In a remarkable coup for an Australian IT company, Sydney-based TodayTech has been granted one of just four lucrative Intel CPU and motherboard distribution contracts in China.
The deal could be worth more than $US200 million per year and pits the company against some of the global giants of IT distribution.
TodayTech will compete for a slice of the rapidly growing $US1.2-$US1.5 billion CPU market for Intel. Existing players include Ingram Micro, a Synnex subsidiary called Laser Computer, and Hong Kong-based, ArCon Technology.
CEO of TodayTech, Jack Zhong, said that the signing of the Intel distributorship was the end result of a long and slow process to expand his business into the region.
"We first opened in China in 1997 and have been slowly building the business there," Zhong said. "It was only two years ago that we really started focusing on it. The Intel agency will provide a terrific boost to our business there."
TodayTech now employs "about 100" staff across three business divisions and operates out of six branches in Hong Kong, Guangzhou, Shanghai, Beijing, Chengdu and Shenzhen.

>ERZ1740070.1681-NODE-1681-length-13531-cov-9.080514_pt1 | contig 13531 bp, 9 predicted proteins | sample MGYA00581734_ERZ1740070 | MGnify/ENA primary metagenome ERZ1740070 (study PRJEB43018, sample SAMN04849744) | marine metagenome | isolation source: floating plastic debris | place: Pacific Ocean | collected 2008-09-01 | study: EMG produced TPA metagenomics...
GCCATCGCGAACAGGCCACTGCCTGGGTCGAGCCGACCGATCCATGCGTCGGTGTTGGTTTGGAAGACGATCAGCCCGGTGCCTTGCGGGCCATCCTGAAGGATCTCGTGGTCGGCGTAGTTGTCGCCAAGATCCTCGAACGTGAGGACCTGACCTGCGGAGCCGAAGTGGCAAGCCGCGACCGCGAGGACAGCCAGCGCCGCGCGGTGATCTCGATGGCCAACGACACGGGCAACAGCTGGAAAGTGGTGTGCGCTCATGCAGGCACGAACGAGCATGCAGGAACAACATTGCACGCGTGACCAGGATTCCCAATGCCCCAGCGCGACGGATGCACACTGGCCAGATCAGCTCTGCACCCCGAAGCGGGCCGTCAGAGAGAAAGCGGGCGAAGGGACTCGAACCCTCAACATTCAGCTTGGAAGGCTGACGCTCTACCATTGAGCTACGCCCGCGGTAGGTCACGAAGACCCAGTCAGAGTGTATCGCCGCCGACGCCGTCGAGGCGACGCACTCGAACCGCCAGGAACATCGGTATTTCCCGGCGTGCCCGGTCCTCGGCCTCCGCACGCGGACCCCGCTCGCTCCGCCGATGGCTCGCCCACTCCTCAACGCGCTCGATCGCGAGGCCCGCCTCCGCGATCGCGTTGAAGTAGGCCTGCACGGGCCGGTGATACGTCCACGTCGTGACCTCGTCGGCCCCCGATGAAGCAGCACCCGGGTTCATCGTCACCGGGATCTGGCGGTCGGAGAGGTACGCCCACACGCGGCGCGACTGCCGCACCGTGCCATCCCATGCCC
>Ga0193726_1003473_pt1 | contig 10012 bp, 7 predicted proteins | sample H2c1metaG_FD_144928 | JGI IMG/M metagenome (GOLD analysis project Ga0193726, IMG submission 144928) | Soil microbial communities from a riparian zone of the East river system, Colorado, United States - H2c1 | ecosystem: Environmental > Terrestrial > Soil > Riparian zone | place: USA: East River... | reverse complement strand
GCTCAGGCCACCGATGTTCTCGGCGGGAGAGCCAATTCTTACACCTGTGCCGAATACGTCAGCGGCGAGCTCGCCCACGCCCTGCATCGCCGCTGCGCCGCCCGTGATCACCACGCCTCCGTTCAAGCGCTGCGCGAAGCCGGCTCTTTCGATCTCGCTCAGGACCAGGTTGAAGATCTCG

As well as distribution, TodayTech's China operation has a software development division and a systems integration business.
Zhong said he had reached agreement with Intel in late 2002 but the terms were only finalised in March.
Zhong would not be drawn on what Intel CPU market share he would garner from China but agreed that 25 per cent was possible.
However, the Intel agency will also open avenues to many other distribution, software development and systems integration opportunities. It is likely to be able to leverage the Intel partnership to get similar deals with other vendors it distributes for in Australia.
"We are looking to generatw about $US200 million [in annual revenues] and that is just in Intel products," Zhong said.
TodayTech had spent about $US1 million to date in setting up its Intel business in China, Zhong said. It had also set aside a further $US5 million for infrastructure upgrade in China over the next two years.
Zhong expected to spend $US2 million in the next 12 months.
For more on TodayTech, see this week's issue of ARN.